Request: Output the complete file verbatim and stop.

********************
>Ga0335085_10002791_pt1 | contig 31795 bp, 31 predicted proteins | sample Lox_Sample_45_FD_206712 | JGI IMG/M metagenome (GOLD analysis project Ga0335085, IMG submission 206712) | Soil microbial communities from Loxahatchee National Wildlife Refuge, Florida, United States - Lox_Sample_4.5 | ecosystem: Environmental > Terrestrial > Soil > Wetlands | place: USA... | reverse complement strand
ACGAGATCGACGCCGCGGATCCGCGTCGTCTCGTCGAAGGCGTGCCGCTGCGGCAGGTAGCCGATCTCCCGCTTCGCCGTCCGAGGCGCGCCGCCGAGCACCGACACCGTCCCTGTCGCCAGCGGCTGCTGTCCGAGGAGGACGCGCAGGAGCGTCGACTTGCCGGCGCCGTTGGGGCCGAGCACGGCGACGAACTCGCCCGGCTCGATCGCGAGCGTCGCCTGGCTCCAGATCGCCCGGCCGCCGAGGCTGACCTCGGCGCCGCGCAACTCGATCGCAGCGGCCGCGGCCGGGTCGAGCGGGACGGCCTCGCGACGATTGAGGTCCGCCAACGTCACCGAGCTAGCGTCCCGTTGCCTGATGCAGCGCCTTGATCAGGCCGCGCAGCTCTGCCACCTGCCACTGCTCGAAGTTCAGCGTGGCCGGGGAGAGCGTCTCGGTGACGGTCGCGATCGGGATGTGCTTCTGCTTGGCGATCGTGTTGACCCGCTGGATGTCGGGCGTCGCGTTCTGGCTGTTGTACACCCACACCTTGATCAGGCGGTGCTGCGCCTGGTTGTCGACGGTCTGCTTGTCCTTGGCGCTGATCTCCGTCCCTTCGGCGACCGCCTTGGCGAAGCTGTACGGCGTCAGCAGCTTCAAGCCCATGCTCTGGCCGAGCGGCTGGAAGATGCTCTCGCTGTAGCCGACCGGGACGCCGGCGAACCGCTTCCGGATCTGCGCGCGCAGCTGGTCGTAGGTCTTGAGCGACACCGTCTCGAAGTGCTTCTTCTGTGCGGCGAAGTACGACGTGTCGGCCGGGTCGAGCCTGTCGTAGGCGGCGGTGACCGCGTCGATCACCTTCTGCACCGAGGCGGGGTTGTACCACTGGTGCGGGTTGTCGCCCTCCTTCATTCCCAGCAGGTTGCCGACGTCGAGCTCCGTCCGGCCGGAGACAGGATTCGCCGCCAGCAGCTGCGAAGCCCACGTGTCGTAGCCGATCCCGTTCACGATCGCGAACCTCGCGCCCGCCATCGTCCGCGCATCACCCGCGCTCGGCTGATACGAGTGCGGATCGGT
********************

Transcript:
>Ga0335085_10002791_pt1 | contig 31795 bp, 31 predicted proteins | sample Lox_Sample_45_FD_206712 | JGI IMG/M metagenome (GOLD analysis project Ga0335085, IMG submission 206712) | Soil microbial communities from Loxahatchee National Wildlife Refuge, Florida, United States - Lox_Sample_4.5 | ecosystem: Environmental > Terrestrial > Soil > Wetlands | place: USA... | reverse complement strand
ACGAGATCGACGCCGCGGATCCGCGTCGTCTCGTCGAAGGCGTGCCGCTGCGGCAGGTAGCCGATCTCCCGCTTCGCCGTCCGAGGCGCGCCGCCGAGCACCGACACCGTCCCTGTCGCCAGCGGCTGCTGTCCGAGGAGGACGCGCAGGAGCGTCGACTTGCCGGCGCCGTTGGGGCCGAGCACGGCGACGAACTCGCCCGGCTCGATCGCGAGCGTCGCCTGGCTCCAGATCGCCCGGCCGCCGAGGCTGACCTCGGCGCCGCGCAACTCGATCGCAGCGGCCGCGGCCGGGTCGAGCGGGACGGCCTCGCGACGATTGAGGTCCGCCAACGTCACCGAGCTAGCGTCCCGTTGCCTGATGCAGCGCCTTGATCAGGCCGCGCAGCTCTGCCACCTGCCACTGCTCGAAGTTCAGCGTGGCCGGGGAGAGCGTCTCGGTGACGGTCGCGATCGGGATGTGCTTCTGCTTGGCGATCGTGTTGACCCGCTGGATGTCGGGCGTCGCGTTCTGGCTGTTGTACACCCACACCTTGATCAGGCGGTGCTGCGCCTGGTTGTCGACGGTCTGCTTGTCCTTGGCGCTGATCTCCGTCCCTTCGGCGACCGCCTTGGCGAAGCTGTACGGCGTCAGCAGCTTCAAGCCCATGCTCTGGCCGAGCGGCTGGAAGATGCTCTCGCTGTAGCCGACCGGGACGCCGGCGAACCGCTTCCGGATCTGCGCGCGCAGCTGGTCGTAGGTCTTGAGCGACACCGTCTCGAAGTGCTTCTTCTGTGCGGCGAAGTACGACGTGTCGGCCGGGTCGAGCCTGTCGTAGGCGGCGGTGACCGCGTCGATCACCTTCTGCACCGAGGCGGGGTTGTACCACTGGTGCGGGTTGTCGCCCTCCTTCATTCCCAGCAGGTTGCCGACGTCGAGCTCCGTCCGGCCGGAGACAGGATTCGCCGCCAGCAGCTGCGAAGCCCACGTGTCGTAGCCGATCCCGTTCACGATCGCGAACCTCGCGCCCGCCATCGTCCGCGCATCACCCGCGCTCGGCTGATACGAGTGCGGATCGGT